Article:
(Reuters) - Firefighters in Southern California, aided by an unusually long burst of rainfall, have dug containment lines around 60 percent of a brush fire that torched 20 vehicles and destroyed eleven homes and outbuildings, the U.S. Forest Service said on Sunday.
The wildfire, which broke out on Friday afternoon in the drought-parched foothills of San Bernardino County, grew from 500 acres (200 hectares) to 3,500 acres (1,416 hectares) in a matter of hours, the U.S. Forest Service said.
It held that footprint through Sunday, dampened by a day of light rainfall on Saturday, U.S. Forest Service spokeswoman Lyn Sieliet said.
Fire crews were hoping for more rainfall forecast for Sunday afternoon as they worked to expand containment lines around the rest of the fire perimeter, Sieliet said.
Officials lifted all evacuation orders and road closures on Saturday evening, and people were returning to the communities of Baldy Mesa and Oak Hills, California, Sieliet said.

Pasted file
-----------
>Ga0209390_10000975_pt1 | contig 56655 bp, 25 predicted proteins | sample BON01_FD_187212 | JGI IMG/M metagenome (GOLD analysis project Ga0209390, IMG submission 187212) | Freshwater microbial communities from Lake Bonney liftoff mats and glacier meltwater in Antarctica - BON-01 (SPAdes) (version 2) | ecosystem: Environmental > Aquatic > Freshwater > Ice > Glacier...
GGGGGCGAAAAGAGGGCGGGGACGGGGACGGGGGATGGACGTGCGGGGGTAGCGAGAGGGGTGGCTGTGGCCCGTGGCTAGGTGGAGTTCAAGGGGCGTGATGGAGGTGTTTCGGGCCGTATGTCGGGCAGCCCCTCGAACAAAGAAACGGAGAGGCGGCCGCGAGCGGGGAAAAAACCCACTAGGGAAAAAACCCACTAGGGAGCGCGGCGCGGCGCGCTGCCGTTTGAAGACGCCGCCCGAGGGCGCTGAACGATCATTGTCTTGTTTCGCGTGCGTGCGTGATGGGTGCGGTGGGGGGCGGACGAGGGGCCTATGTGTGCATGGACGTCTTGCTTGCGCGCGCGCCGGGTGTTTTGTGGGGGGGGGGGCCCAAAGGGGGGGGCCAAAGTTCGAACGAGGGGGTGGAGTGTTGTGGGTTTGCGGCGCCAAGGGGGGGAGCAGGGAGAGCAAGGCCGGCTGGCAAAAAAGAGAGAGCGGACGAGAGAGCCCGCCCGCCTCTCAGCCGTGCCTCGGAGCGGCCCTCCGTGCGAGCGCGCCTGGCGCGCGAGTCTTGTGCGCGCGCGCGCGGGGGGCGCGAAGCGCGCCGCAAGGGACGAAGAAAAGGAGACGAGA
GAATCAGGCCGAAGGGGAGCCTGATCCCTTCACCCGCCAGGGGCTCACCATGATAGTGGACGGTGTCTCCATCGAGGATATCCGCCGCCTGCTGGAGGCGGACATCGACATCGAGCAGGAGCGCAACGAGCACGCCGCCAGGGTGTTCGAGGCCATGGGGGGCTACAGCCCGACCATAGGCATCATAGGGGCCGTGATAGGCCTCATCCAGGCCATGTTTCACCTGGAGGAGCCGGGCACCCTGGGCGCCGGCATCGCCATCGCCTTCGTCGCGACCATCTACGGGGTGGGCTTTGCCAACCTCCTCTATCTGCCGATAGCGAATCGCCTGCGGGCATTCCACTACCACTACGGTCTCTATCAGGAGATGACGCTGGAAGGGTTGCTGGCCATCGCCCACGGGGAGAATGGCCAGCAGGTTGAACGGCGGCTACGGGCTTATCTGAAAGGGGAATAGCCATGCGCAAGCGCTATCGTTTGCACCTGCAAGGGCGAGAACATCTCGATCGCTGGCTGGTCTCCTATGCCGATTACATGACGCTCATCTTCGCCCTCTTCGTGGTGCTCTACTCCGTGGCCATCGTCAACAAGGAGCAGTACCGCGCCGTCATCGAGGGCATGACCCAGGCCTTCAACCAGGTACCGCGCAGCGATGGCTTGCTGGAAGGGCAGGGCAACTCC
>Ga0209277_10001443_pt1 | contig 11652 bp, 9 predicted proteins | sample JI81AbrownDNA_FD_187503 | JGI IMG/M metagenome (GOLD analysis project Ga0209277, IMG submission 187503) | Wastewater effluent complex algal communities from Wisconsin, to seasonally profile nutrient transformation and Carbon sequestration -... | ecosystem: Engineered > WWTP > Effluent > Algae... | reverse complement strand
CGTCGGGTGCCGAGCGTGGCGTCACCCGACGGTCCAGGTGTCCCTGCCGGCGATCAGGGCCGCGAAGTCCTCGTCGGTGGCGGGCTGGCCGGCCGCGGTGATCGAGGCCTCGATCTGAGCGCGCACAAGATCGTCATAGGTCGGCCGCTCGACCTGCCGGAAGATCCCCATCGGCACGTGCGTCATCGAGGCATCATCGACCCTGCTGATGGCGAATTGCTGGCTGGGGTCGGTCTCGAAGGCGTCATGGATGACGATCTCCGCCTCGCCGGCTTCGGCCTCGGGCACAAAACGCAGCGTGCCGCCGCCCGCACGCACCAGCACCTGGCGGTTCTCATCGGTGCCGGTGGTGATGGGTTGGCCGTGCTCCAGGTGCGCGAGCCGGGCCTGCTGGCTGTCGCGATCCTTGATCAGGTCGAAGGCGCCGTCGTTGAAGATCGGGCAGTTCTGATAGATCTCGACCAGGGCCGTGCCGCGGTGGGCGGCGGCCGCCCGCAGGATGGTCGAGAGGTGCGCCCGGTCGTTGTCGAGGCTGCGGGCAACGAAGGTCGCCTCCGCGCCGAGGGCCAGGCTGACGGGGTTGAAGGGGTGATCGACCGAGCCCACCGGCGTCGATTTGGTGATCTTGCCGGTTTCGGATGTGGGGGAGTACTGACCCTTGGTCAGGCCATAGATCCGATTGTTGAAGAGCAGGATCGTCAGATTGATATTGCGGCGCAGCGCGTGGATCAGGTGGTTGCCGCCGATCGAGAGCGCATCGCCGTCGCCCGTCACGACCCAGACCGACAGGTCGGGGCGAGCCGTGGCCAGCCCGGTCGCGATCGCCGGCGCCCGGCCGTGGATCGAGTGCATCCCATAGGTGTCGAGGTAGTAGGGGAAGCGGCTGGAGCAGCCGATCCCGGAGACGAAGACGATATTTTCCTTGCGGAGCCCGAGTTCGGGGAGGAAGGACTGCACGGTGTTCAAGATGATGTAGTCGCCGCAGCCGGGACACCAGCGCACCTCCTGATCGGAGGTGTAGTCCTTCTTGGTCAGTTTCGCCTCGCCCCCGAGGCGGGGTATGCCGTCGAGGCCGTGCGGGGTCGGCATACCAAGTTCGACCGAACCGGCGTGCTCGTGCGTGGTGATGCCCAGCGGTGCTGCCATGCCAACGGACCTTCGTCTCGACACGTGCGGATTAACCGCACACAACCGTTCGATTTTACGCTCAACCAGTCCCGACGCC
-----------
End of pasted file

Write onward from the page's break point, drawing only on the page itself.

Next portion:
On Friday, the blaze ripped down a portion of the Interstate 15 freeway that links Southern California and Las Vegas, forcing about 60 drivers to abandon their cars and scramble to safety.
Eighteen cars and two tractor-trailer trucks were destroyed, along with eleven homes and outbuildings, Sieliet said.
A separate, 200-acre wildfire (81-hectare) northwest of San Bernardino, which triggered evacuations of several campgrounds on Saturday, was 40 percent contained and evacuation orders had been lifted on Sunday, authorities said.
(Reporting by Eric M. Johnson in Seattle; Editing by Scott Malone and Diane Craft)